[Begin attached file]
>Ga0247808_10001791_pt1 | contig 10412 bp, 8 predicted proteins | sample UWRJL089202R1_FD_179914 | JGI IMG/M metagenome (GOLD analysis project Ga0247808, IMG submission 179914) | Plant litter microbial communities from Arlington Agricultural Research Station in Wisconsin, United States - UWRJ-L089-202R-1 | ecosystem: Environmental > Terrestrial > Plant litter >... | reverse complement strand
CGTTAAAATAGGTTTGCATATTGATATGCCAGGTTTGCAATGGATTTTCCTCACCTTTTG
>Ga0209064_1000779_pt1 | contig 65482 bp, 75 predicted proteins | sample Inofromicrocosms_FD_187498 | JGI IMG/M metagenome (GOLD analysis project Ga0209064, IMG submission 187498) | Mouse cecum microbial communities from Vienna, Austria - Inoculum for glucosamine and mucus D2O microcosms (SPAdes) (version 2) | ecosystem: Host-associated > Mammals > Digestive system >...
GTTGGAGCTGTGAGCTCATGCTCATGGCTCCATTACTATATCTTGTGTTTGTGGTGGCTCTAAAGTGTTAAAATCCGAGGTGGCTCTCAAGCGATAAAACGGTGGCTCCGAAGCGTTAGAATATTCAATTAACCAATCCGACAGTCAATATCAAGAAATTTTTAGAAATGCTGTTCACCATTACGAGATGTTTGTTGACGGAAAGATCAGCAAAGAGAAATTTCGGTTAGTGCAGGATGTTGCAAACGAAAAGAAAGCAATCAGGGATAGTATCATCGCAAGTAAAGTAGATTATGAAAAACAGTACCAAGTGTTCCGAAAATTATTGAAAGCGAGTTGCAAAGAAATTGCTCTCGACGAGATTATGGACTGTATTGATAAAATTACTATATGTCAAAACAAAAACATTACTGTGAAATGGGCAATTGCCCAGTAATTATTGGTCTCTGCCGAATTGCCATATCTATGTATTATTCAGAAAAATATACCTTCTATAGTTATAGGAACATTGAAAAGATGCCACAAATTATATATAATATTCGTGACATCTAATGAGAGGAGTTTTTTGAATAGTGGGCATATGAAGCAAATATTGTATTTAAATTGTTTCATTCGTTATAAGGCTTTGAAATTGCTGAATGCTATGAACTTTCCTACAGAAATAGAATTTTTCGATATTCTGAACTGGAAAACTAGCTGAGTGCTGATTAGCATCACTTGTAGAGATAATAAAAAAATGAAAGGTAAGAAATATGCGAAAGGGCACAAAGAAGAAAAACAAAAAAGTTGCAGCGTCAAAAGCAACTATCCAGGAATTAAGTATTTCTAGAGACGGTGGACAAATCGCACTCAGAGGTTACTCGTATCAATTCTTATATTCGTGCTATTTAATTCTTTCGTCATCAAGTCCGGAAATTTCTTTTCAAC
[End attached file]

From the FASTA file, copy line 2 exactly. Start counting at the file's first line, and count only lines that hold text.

CGTTAAAATAGGTTTGCATATTGATATGCCAGGTTTGCAATGGATTTTCCTCACCTTTTG